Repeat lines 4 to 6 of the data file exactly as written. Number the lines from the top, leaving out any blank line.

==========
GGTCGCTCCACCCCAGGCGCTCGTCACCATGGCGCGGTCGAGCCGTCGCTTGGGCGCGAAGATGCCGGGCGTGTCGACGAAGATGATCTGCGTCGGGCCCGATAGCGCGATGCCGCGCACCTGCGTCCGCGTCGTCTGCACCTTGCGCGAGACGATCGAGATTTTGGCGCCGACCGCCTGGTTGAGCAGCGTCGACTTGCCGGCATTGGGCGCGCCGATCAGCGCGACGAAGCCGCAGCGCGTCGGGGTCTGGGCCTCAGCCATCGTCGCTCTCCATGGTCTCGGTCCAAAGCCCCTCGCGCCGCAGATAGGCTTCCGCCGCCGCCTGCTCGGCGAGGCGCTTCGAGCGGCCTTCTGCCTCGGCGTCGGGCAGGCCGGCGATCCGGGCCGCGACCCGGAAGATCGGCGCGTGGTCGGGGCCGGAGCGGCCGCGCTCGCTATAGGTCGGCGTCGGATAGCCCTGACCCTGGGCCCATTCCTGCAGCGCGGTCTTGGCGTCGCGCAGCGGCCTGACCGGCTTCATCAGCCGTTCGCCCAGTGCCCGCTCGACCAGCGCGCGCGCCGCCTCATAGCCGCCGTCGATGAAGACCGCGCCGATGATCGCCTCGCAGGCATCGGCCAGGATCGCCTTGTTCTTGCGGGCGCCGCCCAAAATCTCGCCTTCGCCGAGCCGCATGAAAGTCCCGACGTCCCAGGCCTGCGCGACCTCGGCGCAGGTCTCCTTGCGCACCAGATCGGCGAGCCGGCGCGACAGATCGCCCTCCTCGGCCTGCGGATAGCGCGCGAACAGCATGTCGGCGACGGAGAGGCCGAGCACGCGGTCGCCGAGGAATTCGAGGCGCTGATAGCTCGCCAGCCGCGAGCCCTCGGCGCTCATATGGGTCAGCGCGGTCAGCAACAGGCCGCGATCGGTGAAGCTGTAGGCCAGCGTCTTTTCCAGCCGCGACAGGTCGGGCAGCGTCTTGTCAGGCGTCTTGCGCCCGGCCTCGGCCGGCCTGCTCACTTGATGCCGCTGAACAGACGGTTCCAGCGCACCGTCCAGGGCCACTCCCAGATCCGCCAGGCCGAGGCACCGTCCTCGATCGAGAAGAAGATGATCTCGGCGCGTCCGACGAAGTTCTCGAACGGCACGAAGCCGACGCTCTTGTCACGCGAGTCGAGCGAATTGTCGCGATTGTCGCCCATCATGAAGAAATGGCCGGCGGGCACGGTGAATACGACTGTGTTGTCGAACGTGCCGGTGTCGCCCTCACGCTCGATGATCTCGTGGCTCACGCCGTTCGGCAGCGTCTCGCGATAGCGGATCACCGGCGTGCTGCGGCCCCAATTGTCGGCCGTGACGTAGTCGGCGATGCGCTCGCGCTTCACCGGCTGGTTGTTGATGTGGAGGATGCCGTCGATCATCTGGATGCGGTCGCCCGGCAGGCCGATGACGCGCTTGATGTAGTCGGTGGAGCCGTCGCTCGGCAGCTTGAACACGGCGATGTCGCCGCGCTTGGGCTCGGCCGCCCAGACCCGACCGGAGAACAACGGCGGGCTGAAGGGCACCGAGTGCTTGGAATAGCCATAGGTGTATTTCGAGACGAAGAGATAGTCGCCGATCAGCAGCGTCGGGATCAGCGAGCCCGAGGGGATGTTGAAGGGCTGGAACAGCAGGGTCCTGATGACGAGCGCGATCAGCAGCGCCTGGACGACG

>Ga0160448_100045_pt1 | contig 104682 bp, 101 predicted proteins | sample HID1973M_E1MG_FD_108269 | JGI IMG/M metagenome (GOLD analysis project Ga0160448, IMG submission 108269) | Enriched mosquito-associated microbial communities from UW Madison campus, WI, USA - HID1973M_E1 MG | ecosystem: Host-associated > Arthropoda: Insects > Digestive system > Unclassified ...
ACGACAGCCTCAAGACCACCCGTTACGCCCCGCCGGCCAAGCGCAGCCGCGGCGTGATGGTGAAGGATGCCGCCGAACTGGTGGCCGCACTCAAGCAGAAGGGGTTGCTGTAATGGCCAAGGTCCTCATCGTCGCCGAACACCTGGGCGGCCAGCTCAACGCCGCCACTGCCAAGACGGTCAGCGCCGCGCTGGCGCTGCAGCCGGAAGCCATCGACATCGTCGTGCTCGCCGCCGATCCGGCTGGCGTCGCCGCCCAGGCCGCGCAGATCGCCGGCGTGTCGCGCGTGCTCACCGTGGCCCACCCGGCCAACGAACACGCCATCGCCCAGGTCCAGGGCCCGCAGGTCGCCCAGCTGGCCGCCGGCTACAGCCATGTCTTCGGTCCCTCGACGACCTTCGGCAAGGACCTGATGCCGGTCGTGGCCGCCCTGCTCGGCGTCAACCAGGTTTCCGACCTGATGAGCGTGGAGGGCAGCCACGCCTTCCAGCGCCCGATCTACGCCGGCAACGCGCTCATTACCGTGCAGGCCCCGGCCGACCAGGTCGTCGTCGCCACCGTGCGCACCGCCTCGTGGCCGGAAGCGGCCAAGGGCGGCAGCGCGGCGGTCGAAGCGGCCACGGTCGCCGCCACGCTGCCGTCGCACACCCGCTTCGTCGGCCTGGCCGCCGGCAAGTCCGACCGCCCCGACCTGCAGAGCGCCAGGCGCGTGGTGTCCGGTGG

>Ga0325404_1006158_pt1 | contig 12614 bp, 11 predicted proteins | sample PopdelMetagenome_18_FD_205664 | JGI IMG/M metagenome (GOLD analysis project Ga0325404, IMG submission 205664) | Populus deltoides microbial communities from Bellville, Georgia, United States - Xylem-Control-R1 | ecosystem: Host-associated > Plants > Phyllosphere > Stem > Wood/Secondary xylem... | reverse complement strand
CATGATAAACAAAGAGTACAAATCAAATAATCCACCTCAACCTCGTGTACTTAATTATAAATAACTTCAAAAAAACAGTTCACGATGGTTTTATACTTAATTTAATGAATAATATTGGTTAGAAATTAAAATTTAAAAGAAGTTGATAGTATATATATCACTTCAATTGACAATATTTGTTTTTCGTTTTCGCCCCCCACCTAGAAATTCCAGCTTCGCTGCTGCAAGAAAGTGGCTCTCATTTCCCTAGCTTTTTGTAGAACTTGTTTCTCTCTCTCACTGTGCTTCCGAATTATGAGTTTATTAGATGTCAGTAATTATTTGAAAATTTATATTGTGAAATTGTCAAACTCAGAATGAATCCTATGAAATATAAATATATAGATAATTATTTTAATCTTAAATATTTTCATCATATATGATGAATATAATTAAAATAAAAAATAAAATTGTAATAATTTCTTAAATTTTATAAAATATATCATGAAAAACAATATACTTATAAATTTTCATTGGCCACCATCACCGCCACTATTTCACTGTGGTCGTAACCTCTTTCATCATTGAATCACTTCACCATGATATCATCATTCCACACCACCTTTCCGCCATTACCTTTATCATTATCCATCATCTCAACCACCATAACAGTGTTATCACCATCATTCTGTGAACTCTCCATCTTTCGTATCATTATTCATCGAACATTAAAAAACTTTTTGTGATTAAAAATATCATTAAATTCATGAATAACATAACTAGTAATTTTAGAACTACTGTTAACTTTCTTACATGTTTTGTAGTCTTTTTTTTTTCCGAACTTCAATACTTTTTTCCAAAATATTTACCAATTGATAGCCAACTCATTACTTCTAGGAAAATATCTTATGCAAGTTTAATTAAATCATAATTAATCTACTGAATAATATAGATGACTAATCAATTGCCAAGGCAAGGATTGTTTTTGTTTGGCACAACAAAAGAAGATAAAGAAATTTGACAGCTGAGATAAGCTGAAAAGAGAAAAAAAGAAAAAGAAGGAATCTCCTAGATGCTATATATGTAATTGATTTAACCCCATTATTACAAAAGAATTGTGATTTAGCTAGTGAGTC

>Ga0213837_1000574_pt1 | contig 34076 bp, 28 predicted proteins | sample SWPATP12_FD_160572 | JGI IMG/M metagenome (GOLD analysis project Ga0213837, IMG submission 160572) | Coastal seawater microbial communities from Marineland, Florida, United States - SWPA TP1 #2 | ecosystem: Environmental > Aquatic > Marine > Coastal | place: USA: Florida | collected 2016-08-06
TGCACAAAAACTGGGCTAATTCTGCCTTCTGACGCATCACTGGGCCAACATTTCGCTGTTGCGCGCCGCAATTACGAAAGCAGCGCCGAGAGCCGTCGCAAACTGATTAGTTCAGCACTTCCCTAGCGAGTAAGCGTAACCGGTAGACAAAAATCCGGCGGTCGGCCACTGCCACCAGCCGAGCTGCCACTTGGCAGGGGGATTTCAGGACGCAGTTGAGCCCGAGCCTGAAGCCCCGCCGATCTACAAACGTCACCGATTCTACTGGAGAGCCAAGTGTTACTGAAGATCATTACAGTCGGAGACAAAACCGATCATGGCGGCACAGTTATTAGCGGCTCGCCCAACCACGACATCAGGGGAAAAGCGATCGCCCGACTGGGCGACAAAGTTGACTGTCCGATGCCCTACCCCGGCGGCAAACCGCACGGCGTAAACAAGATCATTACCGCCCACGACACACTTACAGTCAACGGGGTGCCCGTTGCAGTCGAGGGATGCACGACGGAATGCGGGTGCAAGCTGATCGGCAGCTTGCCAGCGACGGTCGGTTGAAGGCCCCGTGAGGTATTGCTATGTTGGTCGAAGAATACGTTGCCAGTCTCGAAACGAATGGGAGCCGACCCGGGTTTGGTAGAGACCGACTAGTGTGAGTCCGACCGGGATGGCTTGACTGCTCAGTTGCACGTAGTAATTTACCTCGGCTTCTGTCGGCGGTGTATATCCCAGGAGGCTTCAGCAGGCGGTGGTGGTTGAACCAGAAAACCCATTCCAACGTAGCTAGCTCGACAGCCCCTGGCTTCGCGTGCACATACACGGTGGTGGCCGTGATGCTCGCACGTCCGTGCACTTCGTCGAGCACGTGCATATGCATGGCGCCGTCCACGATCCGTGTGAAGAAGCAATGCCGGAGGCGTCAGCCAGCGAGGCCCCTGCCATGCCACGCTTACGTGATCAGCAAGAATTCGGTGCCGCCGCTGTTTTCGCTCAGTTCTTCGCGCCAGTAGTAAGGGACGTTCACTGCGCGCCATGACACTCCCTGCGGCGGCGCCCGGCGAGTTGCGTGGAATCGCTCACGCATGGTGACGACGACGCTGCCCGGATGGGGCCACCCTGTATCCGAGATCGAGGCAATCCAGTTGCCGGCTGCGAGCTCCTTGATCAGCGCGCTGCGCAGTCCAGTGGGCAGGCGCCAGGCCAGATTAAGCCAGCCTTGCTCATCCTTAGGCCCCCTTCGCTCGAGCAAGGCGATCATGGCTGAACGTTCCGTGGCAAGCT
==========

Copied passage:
>Ga0325404_1006158_pt1 | contig 12614 bp, 11 predicted proteins | sample PopdelMetagenome_18_FD_205664 | JGI IMG/M metagenome (GOLD analysis project Ga0325404, IMG submission 205664) | Populus deltoides microbial communities from Bellville, Georgia, United States - Xylem-Control-R1 | ecosystem: Host-associated > Plants > Phyllosphere > Stem > Wood/Secondary xylem... | reverse complement strand
CATGATAAACAAAGAGTACAAATCAAATAATCCACCTCAACCTCGTGTACTTAATTATAAATAACTTCAAAAAAACAGTTCACGATGGTTTTATACTTAATTTAATGAATAATATTGGTTAGAAATTAAAATTTAAAAGAAGTTGATAGTATATATATCACTTCAATTGACAATATTTGTTTTTCGTTTTCGCCCCCCACCTAGAAATTCCAGCTTCGCTGCTGCAAGAAAGTGGCTCTCATTTCCCTAGCTTTTTGTAGAACTTGTTTCTCTCTCTCACTGTGCTTCCGAATTATGAGTTTATTAGATGTCAGTAATTATTTGAAAATTTATATTGTGAAATTGTCAAACTCAGAATGAATCCTATGAAATATAAATATATAGATAATTATTTTAATCTTAAATATTTTCATCATATATGATGAATATAATTAAAATAAAAAATAAAATTGTAATAATTTCTTAAATTTTATAAAATATATCATGAAAAACAATATACTTATAAATTTTCATTGGCCACCATCACCGCCACTATTTCACTGTGGTCGTAACCTCTTTCATCATTGAATCACTTCACCATGATATCATCATTCCACACCACCTTTCCGCCATTACCTTTATCATTATCCATCATCTCAACCACCATAACAGTGTTATCACCATCATTCTGTGAACTCTCCATCTTTCGTATCATTATTCATCGAACATTAAAAAACTTTTTGTGATTAAAAATATCATTAAATTCATGAATAACATAACTAGTAATTTTAGAACTACTGTTAACTTTCTTACATGTTTTGTAGTCTTTTTTTTTTCCGAACTTCAATACTTTTTTCCAAAATATTTACCAATTGATAGCCAACTCATTACTTCTAGGAAAATATCTTATGCAAGTTTAATTAAATCATAATTAATCTACTGAATAATATAGATGACTAATCAATTGCCAAGGCAAGGATTGTTTTTGTTTGGCACAACAAAAGAAGATAAAGAAATTTGACAGCTGAGATAAGCTGAAAAGAGAAAAAAAGAAAAAGAAGGAATCTCCTAGATGCTATATATGTAATTGATTTAACCCCATTATTACAAAAGAATTGTGATTTAGCTAGTGAGTC

>Ga0213837_1000574_pt1 | contig 34076 bp, 28 predicted proteins | sample SWPATP12_FD_160572 | JGI IMG/M metagenome (GOLD analysis project Ga0213837, IMG submission 160572) | Coastal seawater microbial communities from Marineland, Florida, United States - SWPA TP1 #2 | ecosystem: Environmental > Aquatic > Marine > Coastal | place: USA: Florida | collected 2016-08-06